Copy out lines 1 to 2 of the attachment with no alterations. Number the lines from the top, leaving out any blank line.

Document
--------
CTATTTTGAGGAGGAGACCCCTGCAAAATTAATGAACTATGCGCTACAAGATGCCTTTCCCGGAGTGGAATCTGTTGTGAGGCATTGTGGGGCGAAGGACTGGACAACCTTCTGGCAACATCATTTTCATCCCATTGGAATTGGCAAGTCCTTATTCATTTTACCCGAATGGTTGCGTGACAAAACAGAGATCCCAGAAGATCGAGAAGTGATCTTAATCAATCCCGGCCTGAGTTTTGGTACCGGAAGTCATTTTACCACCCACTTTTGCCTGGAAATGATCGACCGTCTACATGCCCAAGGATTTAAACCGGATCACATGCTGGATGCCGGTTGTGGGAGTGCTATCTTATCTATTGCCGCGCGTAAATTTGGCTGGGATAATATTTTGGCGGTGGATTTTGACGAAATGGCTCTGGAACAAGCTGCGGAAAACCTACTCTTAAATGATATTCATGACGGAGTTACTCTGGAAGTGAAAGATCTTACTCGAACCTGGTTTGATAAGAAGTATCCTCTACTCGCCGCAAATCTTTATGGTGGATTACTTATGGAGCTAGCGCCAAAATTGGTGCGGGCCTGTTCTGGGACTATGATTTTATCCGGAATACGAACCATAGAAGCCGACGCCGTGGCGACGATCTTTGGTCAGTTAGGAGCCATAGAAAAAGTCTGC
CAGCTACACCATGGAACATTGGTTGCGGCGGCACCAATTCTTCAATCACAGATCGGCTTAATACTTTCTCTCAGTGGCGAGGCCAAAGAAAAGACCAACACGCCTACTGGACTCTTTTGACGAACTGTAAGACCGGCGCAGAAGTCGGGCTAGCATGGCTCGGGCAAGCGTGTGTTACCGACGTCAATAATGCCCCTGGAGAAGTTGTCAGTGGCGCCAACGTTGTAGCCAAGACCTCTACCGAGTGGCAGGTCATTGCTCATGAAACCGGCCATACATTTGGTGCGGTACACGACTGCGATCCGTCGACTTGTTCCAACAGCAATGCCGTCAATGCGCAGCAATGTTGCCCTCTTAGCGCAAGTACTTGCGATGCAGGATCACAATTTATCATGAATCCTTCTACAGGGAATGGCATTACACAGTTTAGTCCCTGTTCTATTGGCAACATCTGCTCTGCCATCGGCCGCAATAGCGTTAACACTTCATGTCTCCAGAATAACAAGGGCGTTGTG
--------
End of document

CTATTTTGAGGAGGAGACCCCTGCAAAATTAATGAACTATGCGCTACAAGATGCCTTTCCCGGAGTGGAATCTGTTGTGAGGCATTGTGGGGCGAAGGACTGGACAACCTTCTGGCAACATCATTTTCATCCCATTGGAATTGGCAAGTCCTTATTCATTTTACCCGAATGGTTGCGTGACAAAACAGAGATCCCAGAAGATCGAGAAGTGATCTTAATCAATCCCGGCCTGAGTTTTGGTACCGGAAGTCATTTTACCACCCACTTTTGCCTGGAAATGATCGACCGTCTACATGCCCAAGGATTTAAACCGGATCACATGCTGGATGCCGGTTGTGGGAGTGCTATCTTATCTATTGCCGCGCGTAAATTTGGCTGGGATAATATTTTGGCGGTGGATTTTGACGAAATGGCTCTGGAACAAGCTGCGGAAAACCTACTCTTAAATGATATTCATGACGGAGTTACTCTGGAAGTGAAAGATCTTACTCGAACCTGGTTTGATAAGAAGTATCCTCTACTCGCCGCAAATCTTTATGGTGGATTACTTATGGAGCTAGCGCCAAAATTGGTGCGGGCCTGTTCTGGGACTATGATTTTATCCGGAATACGAACCATAGAAGCCGACGCCGTGGCGACGATCTTTGGTCAGTTAGGAGCCATAGAAAAAGTCTGC
CAGCTACACCATGGAACATTGGTTGCGGCGGCACCAATTCTTCAATCACAGATCGGCTTAATACTTTCTCTCAGTGGCGAGGCCAAAGAAAAGACCAACACGCCTACTGGACTCTTTTGACGAACTGTAAGACCGGCGCAGAAGTCGGGCTAGCATGGCTCGGGCAAGCGTGTGTTACCGACGTCAATAATGCCCCTGGAGAAGTTGTCAGTGGCGCCAACGTTGTAGCCAAGACCTCTACCGAGTGGCAGGTCATTGCTCATGAAACCGGCCATACATTTGGTGCGGTACACGACTGCGATCCGTCGACTTGTTCCAACAGCAATGCCGTCAATGCGCAGCAATGTTGCCCTCTTAGCGCAAGTACTTGCGATGCAGGATCACAATTTATCATGAATCCTTCTACAGGGAATGGCATTACACAGTTTAGTCCCTGTTCTATTGGCAACATCTGCTCTGCCATCGGCCGCAATAGCGTTAACACTTCATGTCTCCAGAATAACAAGGGCGTTGTG